Monthly Archives: October 2015

ekphrasis

According to the Poetry Foundation “an ekphrastic poem is a vivid description of a scene or, more commonly, a work of art.”

Lately I have been writing several poems in response to Edward Hopper’s paintings. The feeling of isolation in his paintings lends itself to suggestive interpretation as to what the characters in the painting are thinking or feeling. Here is one of them, and mine is certainly more interpretative than merely descriptive.

Hopper’s Eleven a.m., 1926

she sits

like so many other endless mornings

naked in the blue upholstered chair

staring out the open window of her high rise apartment,

hunched forward with her arms resting on her knees,

her posture seems suggestive,

she is wondering just what to do.

Her thick red hair hides her face so one wonders at her expression,

what she is feeling, thinking:

longing, sadness, despair?

or just enjoying the morning sun,

taking it all in before dressing for the day,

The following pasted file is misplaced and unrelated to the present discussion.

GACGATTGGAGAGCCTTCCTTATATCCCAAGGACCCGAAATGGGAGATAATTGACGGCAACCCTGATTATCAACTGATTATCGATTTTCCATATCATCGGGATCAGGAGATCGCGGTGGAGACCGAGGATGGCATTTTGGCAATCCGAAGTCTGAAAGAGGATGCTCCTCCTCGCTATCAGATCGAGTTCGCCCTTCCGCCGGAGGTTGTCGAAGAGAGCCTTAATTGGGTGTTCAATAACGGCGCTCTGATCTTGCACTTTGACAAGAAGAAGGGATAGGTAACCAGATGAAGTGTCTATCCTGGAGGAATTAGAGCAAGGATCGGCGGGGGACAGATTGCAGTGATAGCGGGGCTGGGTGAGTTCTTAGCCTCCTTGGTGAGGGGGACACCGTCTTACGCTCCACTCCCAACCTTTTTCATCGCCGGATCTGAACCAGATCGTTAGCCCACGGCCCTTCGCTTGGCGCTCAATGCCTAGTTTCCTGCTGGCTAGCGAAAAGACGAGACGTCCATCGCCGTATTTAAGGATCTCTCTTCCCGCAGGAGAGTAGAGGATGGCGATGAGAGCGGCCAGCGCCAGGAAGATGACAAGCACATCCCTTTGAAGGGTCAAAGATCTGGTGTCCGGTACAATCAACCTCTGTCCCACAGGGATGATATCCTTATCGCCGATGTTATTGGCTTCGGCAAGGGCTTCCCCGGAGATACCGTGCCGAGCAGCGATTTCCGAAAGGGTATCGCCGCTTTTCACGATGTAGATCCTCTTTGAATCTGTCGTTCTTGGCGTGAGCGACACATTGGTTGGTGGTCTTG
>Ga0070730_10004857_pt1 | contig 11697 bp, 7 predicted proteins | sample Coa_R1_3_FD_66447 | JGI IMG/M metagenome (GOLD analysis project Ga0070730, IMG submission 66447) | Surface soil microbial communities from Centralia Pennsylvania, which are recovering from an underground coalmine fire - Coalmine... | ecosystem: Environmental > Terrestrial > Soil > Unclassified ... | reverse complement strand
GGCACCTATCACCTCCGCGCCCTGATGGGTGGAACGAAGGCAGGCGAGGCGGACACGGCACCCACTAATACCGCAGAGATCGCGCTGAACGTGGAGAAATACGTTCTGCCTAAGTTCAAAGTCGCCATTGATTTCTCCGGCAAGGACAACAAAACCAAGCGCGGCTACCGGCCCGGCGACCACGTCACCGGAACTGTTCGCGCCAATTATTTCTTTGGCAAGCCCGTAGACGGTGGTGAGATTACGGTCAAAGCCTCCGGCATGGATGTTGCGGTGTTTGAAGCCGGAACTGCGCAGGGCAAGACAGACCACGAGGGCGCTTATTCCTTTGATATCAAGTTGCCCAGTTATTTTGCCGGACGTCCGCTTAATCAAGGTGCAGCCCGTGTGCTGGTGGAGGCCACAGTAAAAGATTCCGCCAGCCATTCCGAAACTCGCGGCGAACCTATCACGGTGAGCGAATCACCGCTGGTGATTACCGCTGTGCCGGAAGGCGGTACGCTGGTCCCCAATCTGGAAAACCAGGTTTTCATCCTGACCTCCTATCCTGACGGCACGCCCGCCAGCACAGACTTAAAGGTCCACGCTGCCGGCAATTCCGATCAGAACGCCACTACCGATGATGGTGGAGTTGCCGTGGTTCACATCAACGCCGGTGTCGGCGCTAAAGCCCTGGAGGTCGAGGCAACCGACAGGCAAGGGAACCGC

before she steps into her uniform to work the lunch shift,

before she endures the pinches and the stares,

before she picks the tips up off the tables,

before she returns to the apartment stinking of grease and cigarettes,

the lingering leftovers of the night shift.

and so naked she sits

wondering just how many mornings like this one:

eleven a.m. Monday morning

hunched over in a blue chair

counting down her days

in a high rise over the city.

Now try yours. Choose a painting or well-known photograph that moves you and write a poem in response to it. Please share!

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MFA in Creative Writing programs

MFA in creative writing programs have become extremely popular in recent years. My question is: will an MFA in creative writing really make me a better writer, or will I merely imitate what I have been taught, taking on my professors’ style, or writing for their approval? Yes, if we are serious about our work we certainly want to be the best we can be, but what about all of our wonderful American writers who had virtually none or little formal education? How would Twain’s writing be different if there was an MFA program in his time? Or Hemingway? Or O’Neill, who dropped out of college because his professor criticized his work, saying his plays were too wordy with little action (which is true, but oh, what words!) I have noticed that many of the poems published today in the top journals, especially Poetry, are surprisingly identical in style and language.

I would really like your input. Please post your opinion/response.

D. Marie